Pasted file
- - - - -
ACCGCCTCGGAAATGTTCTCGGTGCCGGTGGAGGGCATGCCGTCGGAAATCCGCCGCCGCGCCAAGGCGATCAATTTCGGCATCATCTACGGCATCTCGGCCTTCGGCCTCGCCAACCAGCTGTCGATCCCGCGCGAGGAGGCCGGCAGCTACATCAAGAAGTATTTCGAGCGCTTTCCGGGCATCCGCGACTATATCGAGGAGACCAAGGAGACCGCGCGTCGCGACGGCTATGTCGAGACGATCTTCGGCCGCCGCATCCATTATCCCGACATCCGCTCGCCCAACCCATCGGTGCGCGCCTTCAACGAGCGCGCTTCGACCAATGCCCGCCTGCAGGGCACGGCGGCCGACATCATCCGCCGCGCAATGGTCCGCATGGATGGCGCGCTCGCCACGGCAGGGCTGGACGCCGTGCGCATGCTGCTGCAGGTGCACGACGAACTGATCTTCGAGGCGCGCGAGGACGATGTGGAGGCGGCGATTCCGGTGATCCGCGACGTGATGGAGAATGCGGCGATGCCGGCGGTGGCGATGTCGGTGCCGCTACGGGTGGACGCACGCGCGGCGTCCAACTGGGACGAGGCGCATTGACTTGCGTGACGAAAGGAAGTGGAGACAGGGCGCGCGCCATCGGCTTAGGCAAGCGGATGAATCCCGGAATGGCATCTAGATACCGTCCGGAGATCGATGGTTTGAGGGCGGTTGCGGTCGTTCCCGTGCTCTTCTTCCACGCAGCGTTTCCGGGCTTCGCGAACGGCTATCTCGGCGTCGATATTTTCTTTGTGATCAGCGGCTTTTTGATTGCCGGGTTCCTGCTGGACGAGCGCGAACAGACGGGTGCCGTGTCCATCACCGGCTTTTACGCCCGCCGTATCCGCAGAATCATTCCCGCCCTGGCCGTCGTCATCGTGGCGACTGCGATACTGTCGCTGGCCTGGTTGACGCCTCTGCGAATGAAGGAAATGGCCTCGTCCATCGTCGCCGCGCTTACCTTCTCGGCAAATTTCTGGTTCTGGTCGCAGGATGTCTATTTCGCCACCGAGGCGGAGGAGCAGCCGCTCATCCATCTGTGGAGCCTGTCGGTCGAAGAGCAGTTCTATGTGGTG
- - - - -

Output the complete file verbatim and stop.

ACCGCCTCGGAAATGTTCTCGGTGCCGGTGGAGGGCATGCCGTCGGAAATCCGCCGCCGCGCCAAGGCGATCAATTTCGGCATCATCTACGGCATCTCGGCCTTCGGCCTCGCCAACCAGCTGTCGATCCCGCGCGAGGAGGCCGGCAGCTACATCAAGAAGTATTTCGAGCGCTTTCCGGGCATCCGCGACTATATCGAGGAGACCAAGGAGACCGCGCGTCGCGACGGCTATGTCGAGACGATCTTCGGCCGCCGCATCCATTATCCCGACATCCGCTCGCCCAACCCATCGGTGCGCGCCTTCAACGAGCGCGCTTCGACCAATGCCCGCCTGCAGGGCACGGCGGCCGACATCATCCGCCGCGCAATGGTCCGCATGGATGGCGCGCTCGCCACGGCAGGGCTGGACGCCGTGCGCATGCTGCTGCAGGTGCACGACGAACTGATCTTCGAGGCGCGCGAGGACGATGTGGAGGCGGCGATTCCGGTGATCCGCGACGTGATGGAGAATGCGGCGATGCCGGCGGTGGCGATGTCGGTGCCGCTACGGGTGGACGCACGCGCGGCGTCCAACTGGGACGAGGCGCATTGACTTGCGTGACGAAAGGAAGTGGAGACAGGGCGCGCGCCATCGGCTTAGGCAAGCGGATGAATCCCGGAATGGCATCTAGATACCGTCCGGAGATCGATGGTTTGAGGGCGGTTGCGGTCGTTCCCGTGCTCTTCTTCCACGCAGCGTTTCCGGGCTTCGCGAACGGCTATCTCGGCGTCGATATTTTCTTTGTGATCAGCGGCTTTTTGATTGCCGGGTTCCTGCTGGACGAGCGCGAACAGACGGGTGCCGTGTCCATCACCGGCTTTTACGCCCGCCGTATCCGCAGAATCATTCCCGCCCTGGCCGTCGTCATCGTGGCGACTGCGATACTGTCGCTGGCCTGGTTGACGCCTCTGCGAATGAAGGAAATGGCCTCGTCCATCGTCGCCGCGCTTACCTTCTCGGCAAATTTCTGGTTCTGGTCGCAGGATGTCTATTTCGCCACCGAGGCGGAGGAGCAGCCGCTCATCCATCTGTGGAGCCTGTCGGTCGAAGAGCAGTTCTATGTGGTG